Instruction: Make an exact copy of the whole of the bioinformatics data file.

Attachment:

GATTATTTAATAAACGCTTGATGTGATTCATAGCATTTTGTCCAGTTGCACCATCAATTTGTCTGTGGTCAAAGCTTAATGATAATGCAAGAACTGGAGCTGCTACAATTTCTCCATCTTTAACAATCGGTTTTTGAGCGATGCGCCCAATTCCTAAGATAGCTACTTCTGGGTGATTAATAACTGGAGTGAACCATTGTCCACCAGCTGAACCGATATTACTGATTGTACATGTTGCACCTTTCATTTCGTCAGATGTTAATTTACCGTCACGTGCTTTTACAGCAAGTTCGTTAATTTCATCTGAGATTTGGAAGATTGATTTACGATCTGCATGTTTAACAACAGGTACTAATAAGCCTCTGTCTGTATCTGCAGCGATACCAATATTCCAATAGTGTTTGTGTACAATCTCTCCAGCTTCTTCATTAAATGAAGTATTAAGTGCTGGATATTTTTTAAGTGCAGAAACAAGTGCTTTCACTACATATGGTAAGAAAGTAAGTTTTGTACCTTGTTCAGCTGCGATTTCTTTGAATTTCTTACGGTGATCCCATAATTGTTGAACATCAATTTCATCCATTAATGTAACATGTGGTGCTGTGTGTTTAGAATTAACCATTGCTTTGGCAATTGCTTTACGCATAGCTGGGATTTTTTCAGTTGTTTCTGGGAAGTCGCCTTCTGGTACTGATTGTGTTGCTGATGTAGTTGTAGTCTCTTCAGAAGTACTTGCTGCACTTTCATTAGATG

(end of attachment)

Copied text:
GATTATTTAATAAACGCTTGATGTGATTCATAGCATTTTGTCCAGTTGCACCATCAATTTGTCTGTGGTCAAAGCTTAATGATAATGCAAGAACTGGAGCTGCTACAATTTCTCCATCTTTAACAATCGGTTTTTGAGCGATGCGCCCAATTCCTAAGATAGCTACTTCTGGGTGATTAATAACTGGAGTGAACCATTGTCCACCAGCTGAACCGATATTACTGATTGTACATGTTGCACCTTTCATTTCGTCAGATGTTAATTTACCGTCACGTGCTTTTACAGCAAGTTCGTTAATTTCATCTGAGATTTGGAAGATTGATTTACGATCTGCATGTTTAACAACAGGTACTAATAAGCCTCTGTCTGTATCTGCAGCGATACCAATATTCCAATAGTGTTTGTGTACAATCTCTCCAGCTTCTTCATTAAATGAAGTATTAAGTGCTGGATATTTTTTAAGTGCAGAAACAAGTGCTTTCACTACATATGGTAAGAAAGTAAGTTTTGTACCTTGTTCAGCTGCGATTTCTTTGAATTTCTTACGGTGATCCCATAATTGTTGAACATCAATTTCATCCATTAATGTAACATGTGGTGCTGTGTGTTTAGAATTAACCATTGCTTTGGCAATTGCTTTACGCATAGCTGGGATTTTTTCAGTTGTTTCTGGGAAGTCGCCTTCTGGTACTGATTGTGTTGCTGATGTAGTTGTAGTCTCTTCAGAAGTACTTGCTGCACTTTCATTAGATG